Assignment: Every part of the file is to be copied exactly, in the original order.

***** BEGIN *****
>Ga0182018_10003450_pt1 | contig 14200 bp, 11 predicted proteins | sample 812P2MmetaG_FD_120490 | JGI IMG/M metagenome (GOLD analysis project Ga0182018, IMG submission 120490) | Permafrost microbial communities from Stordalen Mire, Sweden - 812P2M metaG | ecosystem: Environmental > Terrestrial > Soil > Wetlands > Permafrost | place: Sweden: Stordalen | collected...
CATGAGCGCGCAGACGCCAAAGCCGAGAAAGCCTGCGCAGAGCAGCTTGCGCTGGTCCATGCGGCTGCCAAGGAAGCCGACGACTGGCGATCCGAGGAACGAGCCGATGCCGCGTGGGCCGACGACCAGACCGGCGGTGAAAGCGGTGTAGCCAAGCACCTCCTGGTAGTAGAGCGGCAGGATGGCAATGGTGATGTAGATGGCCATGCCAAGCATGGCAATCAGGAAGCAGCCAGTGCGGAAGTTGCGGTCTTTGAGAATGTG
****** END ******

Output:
>Ga0182018_10003450_pt1 | contig 14200 bp, 11 predicted proteins | sample 812P2MmetaG_FD_120490 | JGI IMG/M metagenome (GOLD analysis project Ga0182018, IMG submission 120490) | Permafrost microbial communities from Stordalen Mire, Sweden - 812P2M metaG | ecosystem: Environmental > Terrestrial > Soil > Wetlands > Permafrost | place: Sweden: Stordalen | collected...
CATGAGCGCGCAGACGCCAAAGCCGAGAAAGCCTGCGCAGAGCAGCTTGCGCTGGTCCATGCGGCTGCCAAGGAAGCCGACGACTGGCGATCCGAGGAACGAGCCGATGCCGCGTGGGCCGACGACCAGACCGGCGGTGAAAGCGGTGTAGCCAAGCACCTCCTGGTAGTAGAGCGGCAGGATGGCAATGGTGATGTAGATGGCCATGCCAAGCATGGCAATCAGGAAGCAGCCAGTGCGGAAGTTGCGGTCTTTGAGAATGTG